This text presents a challenging alternative theory of legal philosophy. The central thesis of the book suggests an accommodation between three of the most influential contemporary theories of law, Kantianism, postmodernism and critical legal thought. In doing so, it further suggests that the often perceived distance between these theories of law disguises a common intellectual foundation. This foundation lies in the work of Immanuel Kant. The book presents an intellectual history of critical legal thinking, beginning with Kant, and then proceeding through philosphers and legal theorists as diverse as Heidegger and Arendt, Foucault and Derrida, Rorty and Rawls, and Unger and Dworkin. Ultimately, it suggests that each of these philosophers is writing within a common intellectual tradition, and that by concentrating on the commonality of this tradition, contemporary legal theory can better appreciate the reconstructive potential of the critical legal project.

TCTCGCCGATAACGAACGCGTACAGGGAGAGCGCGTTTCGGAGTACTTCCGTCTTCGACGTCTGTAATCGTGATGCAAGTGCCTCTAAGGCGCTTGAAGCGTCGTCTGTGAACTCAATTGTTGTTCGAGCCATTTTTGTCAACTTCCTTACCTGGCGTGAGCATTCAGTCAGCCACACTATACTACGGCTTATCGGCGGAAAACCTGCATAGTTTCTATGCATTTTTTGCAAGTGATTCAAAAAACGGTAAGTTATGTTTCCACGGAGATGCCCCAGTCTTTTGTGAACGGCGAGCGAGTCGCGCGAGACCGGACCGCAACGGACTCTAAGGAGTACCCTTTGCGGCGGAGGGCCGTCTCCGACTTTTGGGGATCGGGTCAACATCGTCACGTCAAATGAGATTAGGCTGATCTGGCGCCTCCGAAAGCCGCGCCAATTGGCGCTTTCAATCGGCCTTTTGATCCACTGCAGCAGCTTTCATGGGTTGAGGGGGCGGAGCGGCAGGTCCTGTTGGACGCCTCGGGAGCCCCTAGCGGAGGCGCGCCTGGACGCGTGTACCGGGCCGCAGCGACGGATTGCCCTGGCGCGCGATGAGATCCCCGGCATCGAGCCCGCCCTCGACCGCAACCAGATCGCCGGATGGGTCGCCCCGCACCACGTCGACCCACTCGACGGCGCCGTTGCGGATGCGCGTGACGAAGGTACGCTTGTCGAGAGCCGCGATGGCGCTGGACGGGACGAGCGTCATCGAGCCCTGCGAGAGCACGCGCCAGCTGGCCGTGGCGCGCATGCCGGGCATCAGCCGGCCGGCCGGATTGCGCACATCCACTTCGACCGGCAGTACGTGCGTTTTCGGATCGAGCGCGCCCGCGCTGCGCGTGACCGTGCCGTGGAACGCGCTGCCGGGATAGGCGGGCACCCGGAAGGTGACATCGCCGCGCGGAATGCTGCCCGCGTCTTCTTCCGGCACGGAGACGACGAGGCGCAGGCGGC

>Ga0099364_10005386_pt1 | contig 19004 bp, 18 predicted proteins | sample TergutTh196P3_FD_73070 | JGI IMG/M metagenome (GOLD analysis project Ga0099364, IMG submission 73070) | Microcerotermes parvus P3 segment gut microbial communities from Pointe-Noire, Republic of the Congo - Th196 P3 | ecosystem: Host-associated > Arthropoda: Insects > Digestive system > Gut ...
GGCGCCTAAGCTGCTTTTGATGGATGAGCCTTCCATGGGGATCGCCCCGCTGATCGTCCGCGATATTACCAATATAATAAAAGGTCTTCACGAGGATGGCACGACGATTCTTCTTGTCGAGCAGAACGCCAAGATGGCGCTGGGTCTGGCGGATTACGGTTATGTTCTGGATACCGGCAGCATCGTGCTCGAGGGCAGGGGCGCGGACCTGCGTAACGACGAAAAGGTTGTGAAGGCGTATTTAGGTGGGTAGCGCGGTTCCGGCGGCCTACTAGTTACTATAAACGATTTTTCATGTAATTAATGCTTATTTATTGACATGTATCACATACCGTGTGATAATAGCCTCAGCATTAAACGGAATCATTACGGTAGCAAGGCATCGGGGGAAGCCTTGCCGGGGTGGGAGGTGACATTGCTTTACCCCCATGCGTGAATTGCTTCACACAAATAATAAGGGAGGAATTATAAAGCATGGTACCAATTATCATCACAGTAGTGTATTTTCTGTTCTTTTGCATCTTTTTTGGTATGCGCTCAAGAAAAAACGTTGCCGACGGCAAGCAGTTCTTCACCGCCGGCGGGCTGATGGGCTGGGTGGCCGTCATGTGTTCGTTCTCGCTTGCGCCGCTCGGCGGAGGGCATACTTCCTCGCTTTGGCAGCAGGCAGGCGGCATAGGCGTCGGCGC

|Publisher||Kluwer Academic Publishers|
|Publication status||Published - 1997|
- Critical legal studies